Marcus Brauchli Finally, Officially Out As Washington Post Editor

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Brauchli. Photo: Paul Morigi/Getty Images

After months of rumors about the Washington Post's lame duck — or less charitably, "dead man walking" — executive editor Marcus Brauchli, the change is now official. Brauchli, who has run the Post since mid-2008, will step down at the end of the year and be replaced by Boston Globe editor Martin Baron, both papers announced today. "I am enormously proud of what we have accomplished here, and honored to have worked among so many brilliant journalists," Brauchli said in a statement. "There is no finer newsroom."

Brauchli jumped to the Post after being shoved from his perch at The Wall Street Journal by new owner Rupert Murdoch, but presided over an industry-wide decline, including big layoffs at the Post, as well as an alienating, tone-setting scandal involving off-the-record "salons" for influential D.C. insiders.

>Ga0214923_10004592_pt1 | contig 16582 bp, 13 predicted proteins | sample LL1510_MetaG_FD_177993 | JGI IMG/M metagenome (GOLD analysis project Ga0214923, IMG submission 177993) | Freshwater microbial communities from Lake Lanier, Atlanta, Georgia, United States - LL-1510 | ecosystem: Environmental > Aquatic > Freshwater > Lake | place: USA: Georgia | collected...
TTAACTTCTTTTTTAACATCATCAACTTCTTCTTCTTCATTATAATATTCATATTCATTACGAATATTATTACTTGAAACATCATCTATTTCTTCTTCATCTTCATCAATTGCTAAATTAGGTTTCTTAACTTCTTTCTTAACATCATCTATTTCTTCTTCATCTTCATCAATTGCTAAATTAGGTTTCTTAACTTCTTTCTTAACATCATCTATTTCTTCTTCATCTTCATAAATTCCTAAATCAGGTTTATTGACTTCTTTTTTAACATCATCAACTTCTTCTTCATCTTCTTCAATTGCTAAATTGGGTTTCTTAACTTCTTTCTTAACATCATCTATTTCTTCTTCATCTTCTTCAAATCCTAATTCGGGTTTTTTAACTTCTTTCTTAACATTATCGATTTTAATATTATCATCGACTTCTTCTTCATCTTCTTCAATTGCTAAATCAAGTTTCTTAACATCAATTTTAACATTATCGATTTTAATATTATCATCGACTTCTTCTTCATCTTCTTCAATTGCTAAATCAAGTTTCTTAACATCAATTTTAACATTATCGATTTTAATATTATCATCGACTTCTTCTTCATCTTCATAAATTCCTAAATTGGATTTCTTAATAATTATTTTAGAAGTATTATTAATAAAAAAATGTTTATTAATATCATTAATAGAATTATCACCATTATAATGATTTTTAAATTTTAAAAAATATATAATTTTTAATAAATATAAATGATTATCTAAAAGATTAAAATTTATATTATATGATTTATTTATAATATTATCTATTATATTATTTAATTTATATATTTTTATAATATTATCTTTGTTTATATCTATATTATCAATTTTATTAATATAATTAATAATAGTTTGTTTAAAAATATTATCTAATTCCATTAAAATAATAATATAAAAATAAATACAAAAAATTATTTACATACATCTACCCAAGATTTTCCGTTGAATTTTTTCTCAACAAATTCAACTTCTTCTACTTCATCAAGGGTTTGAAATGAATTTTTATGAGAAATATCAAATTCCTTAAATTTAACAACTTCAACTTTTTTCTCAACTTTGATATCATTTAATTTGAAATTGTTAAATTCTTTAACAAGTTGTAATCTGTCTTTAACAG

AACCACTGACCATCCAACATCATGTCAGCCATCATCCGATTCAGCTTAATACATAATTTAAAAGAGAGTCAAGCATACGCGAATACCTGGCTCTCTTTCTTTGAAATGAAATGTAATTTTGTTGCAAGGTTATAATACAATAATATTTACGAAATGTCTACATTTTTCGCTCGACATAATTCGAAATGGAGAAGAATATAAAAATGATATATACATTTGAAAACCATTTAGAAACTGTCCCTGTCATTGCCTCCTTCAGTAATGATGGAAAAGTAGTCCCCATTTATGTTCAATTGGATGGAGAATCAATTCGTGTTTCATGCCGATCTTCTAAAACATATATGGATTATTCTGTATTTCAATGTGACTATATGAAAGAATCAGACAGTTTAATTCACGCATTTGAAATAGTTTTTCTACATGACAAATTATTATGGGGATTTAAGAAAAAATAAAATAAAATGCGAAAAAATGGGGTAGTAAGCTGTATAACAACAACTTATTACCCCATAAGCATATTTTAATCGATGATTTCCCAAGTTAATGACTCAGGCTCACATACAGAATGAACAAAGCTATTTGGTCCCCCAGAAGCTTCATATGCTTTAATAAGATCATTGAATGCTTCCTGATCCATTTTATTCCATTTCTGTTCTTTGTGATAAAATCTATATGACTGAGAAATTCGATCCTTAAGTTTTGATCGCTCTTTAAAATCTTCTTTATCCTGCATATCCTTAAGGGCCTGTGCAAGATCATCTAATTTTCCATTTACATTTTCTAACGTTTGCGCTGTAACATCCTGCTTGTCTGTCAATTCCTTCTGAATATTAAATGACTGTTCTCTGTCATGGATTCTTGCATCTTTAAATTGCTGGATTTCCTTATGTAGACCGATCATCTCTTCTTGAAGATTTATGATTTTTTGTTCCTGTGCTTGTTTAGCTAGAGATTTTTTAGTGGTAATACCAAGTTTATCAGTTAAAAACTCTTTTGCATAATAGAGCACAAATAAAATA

But it's all good times in his long-awaited farewell today: "Marcus has contributed immeasurably in the more than four years he has been at the helm of this newsroom," said publisher Katharine Weymouth. "Under his leadership, we have become one newsroom publishing on multiple platforms, traffic has grown substantially and we are consistently recognized as among the most innovative mainstream news sites." He will now work as vice president of The Washington Post Company, with an eye toward "new media opportunities."

Baron, who has edited the Globe since 2001 and does not yet have a successor, told Politico of his new job, "I don't have a road map. I want to spend time talking to the staff. I expect to spend considerable time doing that, gathering thoughts. It's a great news organization and has been for my entire lifetime. So the first priority is to continue to do great journalism and prepare ourselves for the digital future — or the digital present."